What is a significant decline in gross receipts?
An employer is considered to have a significant decline in gross receipts for the period beginning with the first calendar quarter in 2020 for which its gross receipts are less than 50 percent of gross receipts from the same calendar quarter in 2019 and ending with the earlier of January 1, 2021, or the first calendar quarter after the quarter for which gross receipts are greater than 80 percent of gross receipts for the same calendar quarter in 2019.
Wages paid to an employee that are subject to Medicare tax and paid after March 12, 2020, and before January 1, 2021, during a period in which the employer had its business operations fully or partially suspended due to a governmental order or a quarter in which the employer experiences a significant decline in gross receipts are eligible for the credit. Wages are increased by the group health plan costs, both the employer’s and the pre-tax employees’ share, properly allocable to wages. This total amount is limited to $10,000.
For employers averaging 100 or fewer full-time employees in 2019, all qualifying wages paid during any period in which the business operations are fully or partially suspended due to a governmental order or any quarter the business is experiencing a significant decline in gross receipts are eligible for the credit.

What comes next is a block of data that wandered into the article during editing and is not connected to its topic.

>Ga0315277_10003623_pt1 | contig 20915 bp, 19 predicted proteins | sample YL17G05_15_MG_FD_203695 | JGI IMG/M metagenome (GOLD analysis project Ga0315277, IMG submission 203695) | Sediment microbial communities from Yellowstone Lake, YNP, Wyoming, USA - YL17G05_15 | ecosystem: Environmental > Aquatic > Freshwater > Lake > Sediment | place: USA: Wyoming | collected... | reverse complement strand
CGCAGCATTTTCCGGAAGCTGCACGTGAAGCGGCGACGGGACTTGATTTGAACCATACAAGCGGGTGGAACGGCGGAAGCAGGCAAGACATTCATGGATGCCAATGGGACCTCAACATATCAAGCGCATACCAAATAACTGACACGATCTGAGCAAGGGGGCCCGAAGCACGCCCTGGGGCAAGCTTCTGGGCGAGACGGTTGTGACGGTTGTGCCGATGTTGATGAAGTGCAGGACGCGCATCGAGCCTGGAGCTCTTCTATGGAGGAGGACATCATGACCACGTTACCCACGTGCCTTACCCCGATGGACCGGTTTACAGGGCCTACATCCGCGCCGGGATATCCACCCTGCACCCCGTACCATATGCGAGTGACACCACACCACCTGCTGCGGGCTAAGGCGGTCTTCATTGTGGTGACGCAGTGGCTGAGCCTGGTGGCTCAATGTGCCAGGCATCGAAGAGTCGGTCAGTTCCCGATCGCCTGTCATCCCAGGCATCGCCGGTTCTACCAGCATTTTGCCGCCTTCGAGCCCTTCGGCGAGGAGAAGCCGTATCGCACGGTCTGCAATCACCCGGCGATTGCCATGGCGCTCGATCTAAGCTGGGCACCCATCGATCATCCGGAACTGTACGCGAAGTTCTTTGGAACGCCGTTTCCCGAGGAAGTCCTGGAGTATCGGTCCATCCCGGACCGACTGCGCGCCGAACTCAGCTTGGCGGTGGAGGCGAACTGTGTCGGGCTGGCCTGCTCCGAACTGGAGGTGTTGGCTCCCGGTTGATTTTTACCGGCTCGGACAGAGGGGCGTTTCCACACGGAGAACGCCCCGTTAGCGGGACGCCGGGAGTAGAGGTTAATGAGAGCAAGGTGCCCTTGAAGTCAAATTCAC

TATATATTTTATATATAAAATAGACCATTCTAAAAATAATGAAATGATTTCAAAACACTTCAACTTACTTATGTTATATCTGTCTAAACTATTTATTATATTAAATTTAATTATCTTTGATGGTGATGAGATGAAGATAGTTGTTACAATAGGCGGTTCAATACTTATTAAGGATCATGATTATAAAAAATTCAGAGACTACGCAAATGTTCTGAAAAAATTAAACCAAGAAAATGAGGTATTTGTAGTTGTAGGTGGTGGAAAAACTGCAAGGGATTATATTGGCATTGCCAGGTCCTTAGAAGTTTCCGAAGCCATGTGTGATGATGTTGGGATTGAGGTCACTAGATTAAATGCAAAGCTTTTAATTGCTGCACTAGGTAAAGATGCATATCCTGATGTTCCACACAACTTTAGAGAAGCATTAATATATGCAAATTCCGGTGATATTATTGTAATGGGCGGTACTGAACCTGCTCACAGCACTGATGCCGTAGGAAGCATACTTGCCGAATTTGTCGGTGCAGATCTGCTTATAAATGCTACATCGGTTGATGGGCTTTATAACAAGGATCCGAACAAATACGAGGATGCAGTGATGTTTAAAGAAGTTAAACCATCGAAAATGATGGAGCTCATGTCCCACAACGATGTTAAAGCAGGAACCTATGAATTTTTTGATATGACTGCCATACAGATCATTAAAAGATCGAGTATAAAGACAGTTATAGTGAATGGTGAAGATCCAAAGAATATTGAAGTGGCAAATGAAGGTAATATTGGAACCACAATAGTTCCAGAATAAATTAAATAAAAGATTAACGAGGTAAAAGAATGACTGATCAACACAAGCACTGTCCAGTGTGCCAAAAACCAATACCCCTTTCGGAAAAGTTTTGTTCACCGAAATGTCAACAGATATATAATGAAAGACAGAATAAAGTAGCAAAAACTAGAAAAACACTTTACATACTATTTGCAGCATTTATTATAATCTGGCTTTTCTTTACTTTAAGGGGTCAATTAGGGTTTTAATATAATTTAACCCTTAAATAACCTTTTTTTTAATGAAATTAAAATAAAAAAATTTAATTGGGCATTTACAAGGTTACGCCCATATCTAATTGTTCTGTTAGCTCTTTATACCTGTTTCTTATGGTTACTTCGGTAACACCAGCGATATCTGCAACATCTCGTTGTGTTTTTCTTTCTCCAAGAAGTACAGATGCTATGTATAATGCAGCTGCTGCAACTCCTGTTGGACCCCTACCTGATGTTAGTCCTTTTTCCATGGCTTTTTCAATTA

If an employer averaged more than 100 full-time employees in 2019, qualified wages are only amounts paid when an employee is not providing services due to the full or partial suspension of the business or during a quarter in which there is a significant decline in gross receipts. The payment of PTO, vacation pay or sick pay is not considered wages paid when the employee is not providing services. If an employee’s wages are maintained, but their working hours are reduced, the payment for the hours that are not worked can be used to support a retention credit. For these employers, qualified wages cannot exceed what the employee would have been paid during the 30 days immediately before the full or partial suspension of operations or the first day of the calendar quarter in which the employer experienced a significant decline in gross receipts. Qualified wages do not include payments of mandated paid FMLA and sick leave pay wages under the Families First Coronavirus Response Act, wages for which the employer is claiming a credit for paid family medical leave under section 45S, or a Worker Opportunity Tax Credit employee’s wages. Payments to former employees, including severance payments, and wages paid to related parties are not qualified wages.